Most of this information used muffins and bagels as the main sources of consumers’ confusion. For example, one such informational brochure from USDA, “How Much Are You Eating?,” states that consumers generally eat a bagel that weighs 4 ozs. However, this one portion translates to about four servings according to the Dietary Guidelines for Americans.
Making a change
In response to lingering questions about the discrepancies between portion sizes and serving sizes, many bakers have taken serving sizes into their own hands and launched portion-controlled products. Kraft Foods leads this charge with its 100 Calorie Packs of cookies and crackers.
|100 Calorie Packs Oreos® thin crisps are not sandwich cookies, but wafers that mimic the taste of Oreo® cookies.|
Introduced in 2004 under Kraft’s Nabisco brand, these products are positioned to take advantage of the health and convenience trends in the food industry. “These are snacks that fit in with someone looking at their overall calorie intake,” says Laurie Guzzinati, Kraft Foods’ senior manager, corporate and government affairs. “But I think equally, convenience is key.”
Kraft Foods’ 100 Calorie Packs line fits into the company’s overall strategy of transforming its product portfolio toward more health and wellness products. Health and wellness in the cookie aisle has been a tough sell for Kraft Foods and other bakers. In the past, low-fat and low-calorie products have been met with indifference by consumers interested in indulgent snacks that taste great. However, Kraft Foods 100 Calorie Packs have struck a chord with consumers.
Products in the 100 Calorie Pack lineup are not miniature versions of their traditional counterparts. They also are not reformulated to remove fat or calories. Instead, the company formulated new products that have similar taste characteristics of the traditional products, but a much different texture, look and feel. For example, 100 Calorie Pack Oreos are not sandwich cookies, but a thin crisp that mimics the taste of an Oreo cookie.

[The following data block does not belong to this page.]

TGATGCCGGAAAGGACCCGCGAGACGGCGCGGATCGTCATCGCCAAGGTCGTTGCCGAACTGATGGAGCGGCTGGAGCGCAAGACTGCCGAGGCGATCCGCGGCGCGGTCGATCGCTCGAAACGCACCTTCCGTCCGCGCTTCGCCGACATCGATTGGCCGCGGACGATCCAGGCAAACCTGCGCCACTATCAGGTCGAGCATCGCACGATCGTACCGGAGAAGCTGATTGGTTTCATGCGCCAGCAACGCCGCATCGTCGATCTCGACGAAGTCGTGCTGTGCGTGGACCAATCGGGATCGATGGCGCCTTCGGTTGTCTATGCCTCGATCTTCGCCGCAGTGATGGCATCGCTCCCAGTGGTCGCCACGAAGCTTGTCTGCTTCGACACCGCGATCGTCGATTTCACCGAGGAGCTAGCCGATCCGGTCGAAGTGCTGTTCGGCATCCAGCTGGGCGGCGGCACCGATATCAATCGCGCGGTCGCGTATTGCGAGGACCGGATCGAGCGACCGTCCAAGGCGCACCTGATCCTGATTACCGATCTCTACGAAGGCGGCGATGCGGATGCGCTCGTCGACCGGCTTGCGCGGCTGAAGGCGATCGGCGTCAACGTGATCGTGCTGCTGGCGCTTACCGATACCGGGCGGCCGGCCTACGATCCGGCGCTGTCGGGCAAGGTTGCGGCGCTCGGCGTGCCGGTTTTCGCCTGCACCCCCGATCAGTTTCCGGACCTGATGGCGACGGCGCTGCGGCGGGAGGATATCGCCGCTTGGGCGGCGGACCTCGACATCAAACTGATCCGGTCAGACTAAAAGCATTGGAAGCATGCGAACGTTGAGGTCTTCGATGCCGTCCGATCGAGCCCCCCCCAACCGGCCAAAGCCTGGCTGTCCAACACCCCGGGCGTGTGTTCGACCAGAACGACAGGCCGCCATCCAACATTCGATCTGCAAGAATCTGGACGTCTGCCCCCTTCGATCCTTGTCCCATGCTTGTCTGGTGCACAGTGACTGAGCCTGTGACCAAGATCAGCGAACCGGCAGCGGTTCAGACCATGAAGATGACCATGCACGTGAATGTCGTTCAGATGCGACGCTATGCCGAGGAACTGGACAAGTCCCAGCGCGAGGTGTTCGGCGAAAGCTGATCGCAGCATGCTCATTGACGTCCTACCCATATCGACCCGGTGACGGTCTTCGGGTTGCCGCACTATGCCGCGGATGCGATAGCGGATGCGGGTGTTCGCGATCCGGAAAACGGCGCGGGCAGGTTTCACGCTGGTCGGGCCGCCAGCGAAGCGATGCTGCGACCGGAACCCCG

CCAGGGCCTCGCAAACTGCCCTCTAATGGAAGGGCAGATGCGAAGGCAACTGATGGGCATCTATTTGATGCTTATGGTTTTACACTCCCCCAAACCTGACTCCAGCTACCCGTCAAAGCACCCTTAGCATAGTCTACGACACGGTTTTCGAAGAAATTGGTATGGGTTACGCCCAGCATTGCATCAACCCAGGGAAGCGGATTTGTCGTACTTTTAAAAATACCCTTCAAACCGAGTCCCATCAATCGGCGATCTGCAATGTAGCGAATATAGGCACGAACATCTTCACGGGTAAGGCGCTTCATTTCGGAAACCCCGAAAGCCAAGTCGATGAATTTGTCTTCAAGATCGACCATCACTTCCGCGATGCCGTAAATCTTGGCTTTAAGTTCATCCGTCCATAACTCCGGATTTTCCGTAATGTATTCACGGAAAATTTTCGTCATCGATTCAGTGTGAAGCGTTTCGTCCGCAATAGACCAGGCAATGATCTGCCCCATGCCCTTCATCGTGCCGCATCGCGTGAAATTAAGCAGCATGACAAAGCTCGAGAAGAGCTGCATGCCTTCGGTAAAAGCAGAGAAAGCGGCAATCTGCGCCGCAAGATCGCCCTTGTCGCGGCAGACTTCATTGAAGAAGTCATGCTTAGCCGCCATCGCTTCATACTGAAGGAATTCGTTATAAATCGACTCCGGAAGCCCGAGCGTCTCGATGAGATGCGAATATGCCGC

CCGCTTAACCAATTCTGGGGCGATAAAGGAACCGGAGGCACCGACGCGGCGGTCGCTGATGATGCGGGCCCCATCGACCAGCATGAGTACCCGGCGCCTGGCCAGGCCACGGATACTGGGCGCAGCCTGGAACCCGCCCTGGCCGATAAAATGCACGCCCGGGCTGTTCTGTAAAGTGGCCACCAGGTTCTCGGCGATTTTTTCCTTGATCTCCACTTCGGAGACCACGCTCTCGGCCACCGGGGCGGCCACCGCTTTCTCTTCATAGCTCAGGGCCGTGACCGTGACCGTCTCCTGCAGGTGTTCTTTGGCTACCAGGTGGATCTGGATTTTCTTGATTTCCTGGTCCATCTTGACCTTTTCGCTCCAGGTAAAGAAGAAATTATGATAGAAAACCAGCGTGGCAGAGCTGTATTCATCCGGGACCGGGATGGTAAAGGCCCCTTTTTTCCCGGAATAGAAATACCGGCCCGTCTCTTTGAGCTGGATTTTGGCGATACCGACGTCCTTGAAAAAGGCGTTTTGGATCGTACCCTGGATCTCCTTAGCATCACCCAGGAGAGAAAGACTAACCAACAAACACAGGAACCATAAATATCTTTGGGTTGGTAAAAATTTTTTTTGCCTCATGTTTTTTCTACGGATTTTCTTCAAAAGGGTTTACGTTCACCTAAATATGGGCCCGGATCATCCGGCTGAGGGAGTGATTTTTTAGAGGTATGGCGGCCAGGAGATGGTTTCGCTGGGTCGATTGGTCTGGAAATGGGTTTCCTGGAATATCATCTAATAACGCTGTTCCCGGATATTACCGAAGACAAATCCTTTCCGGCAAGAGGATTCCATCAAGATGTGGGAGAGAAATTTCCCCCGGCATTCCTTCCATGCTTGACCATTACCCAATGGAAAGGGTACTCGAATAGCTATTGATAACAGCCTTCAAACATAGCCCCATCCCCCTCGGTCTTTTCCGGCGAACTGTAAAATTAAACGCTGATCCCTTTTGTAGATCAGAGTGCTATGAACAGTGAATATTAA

“It’s a completely different platform of products,” Guzzinati says. “You’re having the Oreo experience, but it’s not a mini Oreo.”
The success of the 100 Calorie Packs line has spurred Kraft Foods to expand its roster of products under this brand. The lineup consists of Ritz® Chips, Wheat Thins Multigrain Chips, Planters® Peanut Butter Cookie Crisps, Oreo® Thin Crisps, Chips Ahoy!® Thin Crisps, Kraft® Cheese Nips® Thin Crisps, Honey Maid® Cinnamon Thin Crisps and Ritz® Snack Mix.
The success of these products also has spurred many companies, including Nabisco’s main brand competitor, Kellogg’s Keebler brand, Battle Creek, Mich., to jump on the portion-controlled bandwagon. Frito Lay, Plano, Texas, is the latest company to launch a 100-calorie line of products. The company’s 100 Calorie Mini Bites line is available in Baked! Cheetos, Doritos Nacho Cheese, Doritos Cool Ranch and Cheetos Asteroids varieties.